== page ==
# Dating the target points, specifying the elevations in a # vector of numeric values <- shoreline_date(target_points, target_dates elevation = c(68, 98, 73), verbose = TRUE)
# Print results target_dates
## =============== ## Site: Site 1 ## Elevation: 68 ## ## 95% HDR: ## 7630 BCE-6110 BCE ## 6000 BCE-5430 BCE ## =============== ## Site: Site 2 ## Elevation: 98 ## ## 95% HDR: ## 9020 BCE-8470 BCE ## =============== ## Site: Site 3 ## Elevation: 73 ## ## 95% HDR: ## 9170 BCE-8340 BCE
The default behaviour when passing multiple dates to
shoredate_plot() is to plot a series of individual plots.
multiplot = TRUE collapses the dates on a
single, more sparse plot. The sites are ordered from from earliest to
latest possible start date for the occupation of the sites.
shoredate_plot(target_dates, multiplot = TRUE)
The below code demonstrates how to find the elevation of one or more
sites by passing a digital elevation model (DEM) to
shoreline_date(). The example here uses data from Amazon
Web Service Terrain Tiles, retrieved with the package
elevatr. However, the best elevation data available for the
study area can be retrieved freely from the Norwegian Mapping Authority
at https://hoydedata.no/LaserInnsyn2/. To use this with
shoredate, manually download a raster covering the location of
the sites to be dated and read this in to R with
terra::rast() before passing it to
# Reproject target_point for retrieving raster data with elevatr <- sf::st_transform(target_point, crs = 4326) target_wgs84 # Retrieve raster data <- elevatr::get_elev_raster(target_wgs84, z = 14, src = "aws") elev_raster # Make the retrieved raster a SpatRaster and re-project # it to the correct coordinate system <- terra::project(terra::rast(elev_raster), "epsg:32632") elev_raster # Plot the raster and target point for inspection ::plot(elev_raster) terraplot(target_point, add = TRUE)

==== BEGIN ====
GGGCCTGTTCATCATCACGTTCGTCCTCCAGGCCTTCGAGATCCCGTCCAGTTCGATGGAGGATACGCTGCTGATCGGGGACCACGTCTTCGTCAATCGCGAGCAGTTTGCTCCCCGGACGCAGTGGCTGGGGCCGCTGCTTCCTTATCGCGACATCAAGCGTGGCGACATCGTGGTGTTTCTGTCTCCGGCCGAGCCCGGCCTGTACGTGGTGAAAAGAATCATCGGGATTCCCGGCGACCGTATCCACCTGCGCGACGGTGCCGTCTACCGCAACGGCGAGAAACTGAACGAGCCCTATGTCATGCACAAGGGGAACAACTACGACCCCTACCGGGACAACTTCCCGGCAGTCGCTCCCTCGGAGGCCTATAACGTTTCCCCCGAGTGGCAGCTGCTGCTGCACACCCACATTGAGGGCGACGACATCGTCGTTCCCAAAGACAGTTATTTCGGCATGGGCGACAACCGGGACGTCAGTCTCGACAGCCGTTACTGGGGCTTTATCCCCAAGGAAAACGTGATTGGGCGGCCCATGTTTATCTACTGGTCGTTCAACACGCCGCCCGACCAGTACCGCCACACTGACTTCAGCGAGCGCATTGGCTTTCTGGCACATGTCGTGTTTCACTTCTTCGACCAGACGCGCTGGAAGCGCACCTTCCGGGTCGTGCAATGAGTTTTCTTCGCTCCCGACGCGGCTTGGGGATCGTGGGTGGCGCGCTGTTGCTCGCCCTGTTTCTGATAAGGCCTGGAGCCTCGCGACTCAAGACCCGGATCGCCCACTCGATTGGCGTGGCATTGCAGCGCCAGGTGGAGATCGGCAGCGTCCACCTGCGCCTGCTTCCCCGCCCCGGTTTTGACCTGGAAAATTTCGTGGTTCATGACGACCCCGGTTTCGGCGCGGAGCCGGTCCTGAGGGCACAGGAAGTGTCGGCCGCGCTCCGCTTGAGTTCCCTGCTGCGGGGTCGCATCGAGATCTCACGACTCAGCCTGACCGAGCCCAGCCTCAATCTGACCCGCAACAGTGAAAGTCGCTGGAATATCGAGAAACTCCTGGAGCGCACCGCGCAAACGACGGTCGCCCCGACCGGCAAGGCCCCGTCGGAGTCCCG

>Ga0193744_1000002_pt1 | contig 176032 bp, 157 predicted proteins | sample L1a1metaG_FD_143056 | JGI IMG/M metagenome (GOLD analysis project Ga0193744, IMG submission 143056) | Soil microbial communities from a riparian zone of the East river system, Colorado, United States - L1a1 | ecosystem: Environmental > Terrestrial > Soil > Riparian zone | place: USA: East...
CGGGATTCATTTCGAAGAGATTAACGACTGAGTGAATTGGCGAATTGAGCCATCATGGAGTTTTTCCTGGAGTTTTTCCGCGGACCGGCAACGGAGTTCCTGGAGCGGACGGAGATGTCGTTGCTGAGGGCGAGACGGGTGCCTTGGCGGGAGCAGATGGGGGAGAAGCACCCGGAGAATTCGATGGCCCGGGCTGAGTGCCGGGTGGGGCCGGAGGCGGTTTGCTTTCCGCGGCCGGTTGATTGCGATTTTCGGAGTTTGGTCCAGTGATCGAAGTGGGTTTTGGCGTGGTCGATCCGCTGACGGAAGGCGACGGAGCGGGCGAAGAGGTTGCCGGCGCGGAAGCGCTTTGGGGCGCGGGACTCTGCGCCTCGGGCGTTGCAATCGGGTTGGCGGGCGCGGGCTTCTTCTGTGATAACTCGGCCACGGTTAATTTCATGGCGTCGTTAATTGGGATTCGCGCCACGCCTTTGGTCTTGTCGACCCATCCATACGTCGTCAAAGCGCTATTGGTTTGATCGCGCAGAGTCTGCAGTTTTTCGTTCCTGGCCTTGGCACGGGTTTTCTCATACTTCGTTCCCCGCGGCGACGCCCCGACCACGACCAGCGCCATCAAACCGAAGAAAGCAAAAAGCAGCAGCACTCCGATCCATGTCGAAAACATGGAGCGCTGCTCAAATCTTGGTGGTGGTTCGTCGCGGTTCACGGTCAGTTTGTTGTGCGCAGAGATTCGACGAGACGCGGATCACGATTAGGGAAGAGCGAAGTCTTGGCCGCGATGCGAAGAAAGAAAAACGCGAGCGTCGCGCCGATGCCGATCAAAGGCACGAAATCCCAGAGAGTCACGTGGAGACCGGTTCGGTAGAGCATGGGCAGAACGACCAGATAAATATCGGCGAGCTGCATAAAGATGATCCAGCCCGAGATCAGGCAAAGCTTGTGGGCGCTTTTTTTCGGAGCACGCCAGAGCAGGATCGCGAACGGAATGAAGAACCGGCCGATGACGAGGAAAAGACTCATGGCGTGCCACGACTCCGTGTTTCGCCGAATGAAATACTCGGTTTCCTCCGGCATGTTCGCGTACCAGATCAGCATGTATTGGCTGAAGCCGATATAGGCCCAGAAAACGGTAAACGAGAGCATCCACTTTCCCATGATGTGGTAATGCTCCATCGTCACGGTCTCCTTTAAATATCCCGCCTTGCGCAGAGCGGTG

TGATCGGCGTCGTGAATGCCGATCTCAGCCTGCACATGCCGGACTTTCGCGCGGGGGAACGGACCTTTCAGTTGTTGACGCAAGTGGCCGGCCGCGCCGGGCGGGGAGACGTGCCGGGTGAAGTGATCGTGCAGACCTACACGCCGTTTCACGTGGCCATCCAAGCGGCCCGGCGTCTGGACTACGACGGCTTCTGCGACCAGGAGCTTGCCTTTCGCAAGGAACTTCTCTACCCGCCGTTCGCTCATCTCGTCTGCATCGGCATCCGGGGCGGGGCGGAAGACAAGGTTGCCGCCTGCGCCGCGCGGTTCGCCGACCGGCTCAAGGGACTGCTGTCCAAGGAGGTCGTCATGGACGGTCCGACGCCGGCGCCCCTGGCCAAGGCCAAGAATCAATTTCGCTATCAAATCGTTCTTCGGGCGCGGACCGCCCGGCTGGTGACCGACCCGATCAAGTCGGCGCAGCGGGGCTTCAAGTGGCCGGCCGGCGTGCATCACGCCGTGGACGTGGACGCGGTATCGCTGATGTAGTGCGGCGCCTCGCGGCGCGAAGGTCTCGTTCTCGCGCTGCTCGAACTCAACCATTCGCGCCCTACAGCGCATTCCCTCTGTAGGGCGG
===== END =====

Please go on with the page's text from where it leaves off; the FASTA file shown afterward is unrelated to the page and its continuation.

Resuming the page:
SpatRaster has been loaded into the R session
this can be passed to
shoreline_date() by specifying it in
elevation argument. This is then used to find the site
elevations without having to provide these manually, as was done above.
Note that if a site is represented by an object with a spatial extent
(i.e. not a point feature) the default is to use the mean of the
elevation on the raster. This can be changed with the
elev_fun argument which accepts any function that can be
passed to the
fun argument in
<- shoreline_date(target_point, elevation = elev_raster) raster_date # Print to console raster_date
## =============== ## Site: 1 ## Elevation: 58.51383 ## ## 95% HDR: ## 8600 BCE-6900 BCE ## 5730 BCE-5070 BCE
sum_shoredates() it is also possible to sum the
probability of multiple shoreline dates to evaluate the temporal
intensity of the dates, as is frequently done with calibrated
radiocarbon dates (e.g. Crema and Bevan 2021). Do note that as this
procedure involves collapsing the frequency of dates and their
uncertainty, the interpretation of the resulting sum is not
straightforward, as it’s shape is determined not only by the number of
sites but also the trajectory of shoreline displacement (see e.g. Bronk
Ramsey 2017; Crema 2022 for perspectives and ways to approach this issue
in the context of radiocarbon dates).
# Sum the three dates from above <- sum_shoredates(target_dates)summed_dates
A simple line plot displaying the resulting summed probability can
then be produced with
The direction of the shoreline gradient is specified by the isobases that run perpendicular to this gradient. When interpolating the displacement curve used for dating a site, the direction of these isobases defaults to 327\(^\circ\), following Romundset et al. (2018:180, fig.1). However, some authors operate with different isobase directions, with Sørensen et al. (2014:fig.2.2.3) using 338\(^\circ\). Furthermore, the direction of the uplift gradient might have varied throughout the Holocene (Sørensen et al. 2014:42–44).